By David Browne
Updated September 23, 1994 at 04:00 AM EDT

Rarely have movie and soundtrack been so perfectly matched as with Natural Born Killers. Just as watching Oliver Stone’s heavy- handed media-is-murder tale is like seeing the same film on different channels, hearing the soundtrack-”assembled” by Nine Inch Nails’ Trent Reznor, who, as with Woodstock ’94, knows a high-profile, career-making move when he sees it-is the equivalent of punching around a radio dial and hearing snippets of different songs and styles. There’s plenty of music-from old-world doomsayers like Leonard Cohen and Bob Dylan to new-world ones like Dr. Dre, L7, and NIN-but Reznor and the nearly 20 listed technicians also seamlessly add bits of movie dialogue in and around the songs. The resulting sonic collage is surely one of the most ambitious soundtracks ever devised. Reznor truly works up a head of dead-body steam on pieces like ”Sex Is Violent,” which jams together a wail by Jane’s Addiction, a nightmarish screech by alternative diva Diamanda Galas, and snippets of the film’s garage-sex scene.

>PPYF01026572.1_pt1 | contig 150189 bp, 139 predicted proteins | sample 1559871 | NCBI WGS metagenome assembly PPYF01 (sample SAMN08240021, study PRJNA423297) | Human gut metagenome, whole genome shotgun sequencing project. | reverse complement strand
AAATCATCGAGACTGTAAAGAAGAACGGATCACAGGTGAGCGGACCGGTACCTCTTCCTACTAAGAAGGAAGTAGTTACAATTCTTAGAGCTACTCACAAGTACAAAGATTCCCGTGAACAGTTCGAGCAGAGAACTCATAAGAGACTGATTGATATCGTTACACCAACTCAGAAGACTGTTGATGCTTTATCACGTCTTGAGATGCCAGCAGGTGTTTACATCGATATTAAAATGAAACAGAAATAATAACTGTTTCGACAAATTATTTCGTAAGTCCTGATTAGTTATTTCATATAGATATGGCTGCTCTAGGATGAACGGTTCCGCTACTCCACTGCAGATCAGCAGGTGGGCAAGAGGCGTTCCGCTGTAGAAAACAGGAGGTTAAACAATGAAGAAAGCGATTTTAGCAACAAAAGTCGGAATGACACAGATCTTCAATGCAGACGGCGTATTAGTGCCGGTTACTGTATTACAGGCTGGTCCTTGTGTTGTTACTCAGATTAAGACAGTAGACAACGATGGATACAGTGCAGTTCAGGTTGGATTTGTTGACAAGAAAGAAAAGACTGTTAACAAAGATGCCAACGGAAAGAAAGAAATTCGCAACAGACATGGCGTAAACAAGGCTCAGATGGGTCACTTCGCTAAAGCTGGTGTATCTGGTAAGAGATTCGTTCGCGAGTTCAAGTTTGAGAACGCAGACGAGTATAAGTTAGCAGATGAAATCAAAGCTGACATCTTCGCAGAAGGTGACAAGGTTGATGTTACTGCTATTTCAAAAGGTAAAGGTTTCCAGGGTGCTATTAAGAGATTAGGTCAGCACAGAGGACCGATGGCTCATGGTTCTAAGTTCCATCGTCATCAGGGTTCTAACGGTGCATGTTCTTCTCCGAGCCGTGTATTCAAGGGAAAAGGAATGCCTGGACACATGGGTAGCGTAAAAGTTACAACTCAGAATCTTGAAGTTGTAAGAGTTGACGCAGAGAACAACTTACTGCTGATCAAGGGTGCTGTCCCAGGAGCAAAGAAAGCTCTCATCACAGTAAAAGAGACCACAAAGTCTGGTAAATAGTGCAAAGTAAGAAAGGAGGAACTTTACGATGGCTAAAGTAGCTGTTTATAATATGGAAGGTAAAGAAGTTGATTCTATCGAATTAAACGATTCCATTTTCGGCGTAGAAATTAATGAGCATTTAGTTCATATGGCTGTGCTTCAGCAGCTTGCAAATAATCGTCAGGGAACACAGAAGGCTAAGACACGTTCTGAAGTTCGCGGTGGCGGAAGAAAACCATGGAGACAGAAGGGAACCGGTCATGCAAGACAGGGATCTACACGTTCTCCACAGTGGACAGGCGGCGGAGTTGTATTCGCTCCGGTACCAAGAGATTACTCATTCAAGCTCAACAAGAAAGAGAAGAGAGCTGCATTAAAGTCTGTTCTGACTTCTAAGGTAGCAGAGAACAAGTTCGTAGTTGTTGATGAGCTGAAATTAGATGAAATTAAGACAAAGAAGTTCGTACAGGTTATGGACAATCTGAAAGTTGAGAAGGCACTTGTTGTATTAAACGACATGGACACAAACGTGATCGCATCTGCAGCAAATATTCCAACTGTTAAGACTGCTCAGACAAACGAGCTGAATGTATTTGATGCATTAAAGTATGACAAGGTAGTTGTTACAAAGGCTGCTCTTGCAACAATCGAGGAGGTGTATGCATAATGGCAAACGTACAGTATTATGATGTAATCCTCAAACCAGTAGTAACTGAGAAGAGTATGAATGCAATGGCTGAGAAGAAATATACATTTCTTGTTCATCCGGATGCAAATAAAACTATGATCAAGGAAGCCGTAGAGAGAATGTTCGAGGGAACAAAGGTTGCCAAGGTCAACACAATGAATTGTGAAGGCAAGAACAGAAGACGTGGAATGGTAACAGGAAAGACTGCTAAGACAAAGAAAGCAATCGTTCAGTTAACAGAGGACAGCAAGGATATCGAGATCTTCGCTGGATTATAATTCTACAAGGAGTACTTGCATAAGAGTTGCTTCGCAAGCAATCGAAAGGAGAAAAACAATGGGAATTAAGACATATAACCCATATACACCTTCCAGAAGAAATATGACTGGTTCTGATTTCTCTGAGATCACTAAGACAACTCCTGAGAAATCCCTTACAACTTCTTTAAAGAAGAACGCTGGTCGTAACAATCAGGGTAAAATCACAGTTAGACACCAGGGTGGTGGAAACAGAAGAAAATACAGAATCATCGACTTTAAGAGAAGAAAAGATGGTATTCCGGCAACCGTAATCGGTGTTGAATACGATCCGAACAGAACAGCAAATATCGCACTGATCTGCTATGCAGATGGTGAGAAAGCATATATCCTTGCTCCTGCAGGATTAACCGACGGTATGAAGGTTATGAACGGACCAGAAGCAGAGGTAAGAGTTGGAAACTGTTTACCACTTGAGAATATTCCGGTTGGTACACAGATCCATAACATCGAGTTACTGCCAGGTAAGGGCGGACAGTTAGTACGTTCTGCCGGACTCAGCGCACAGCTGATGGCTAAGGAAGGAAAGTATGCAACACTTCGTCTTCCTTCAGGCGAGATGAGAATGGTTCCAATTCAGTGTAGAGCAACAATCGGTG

The soundtrack’s cumulative effect, like the movie’s, is utterly exhausting, and you end up admiring the album as much for the technique as the content. Reznor’s score is a mini-movie all its own. Even better, it’s a hypnotic white-noise soundtrack that’s almost more disturbing than Stone’s own work. A-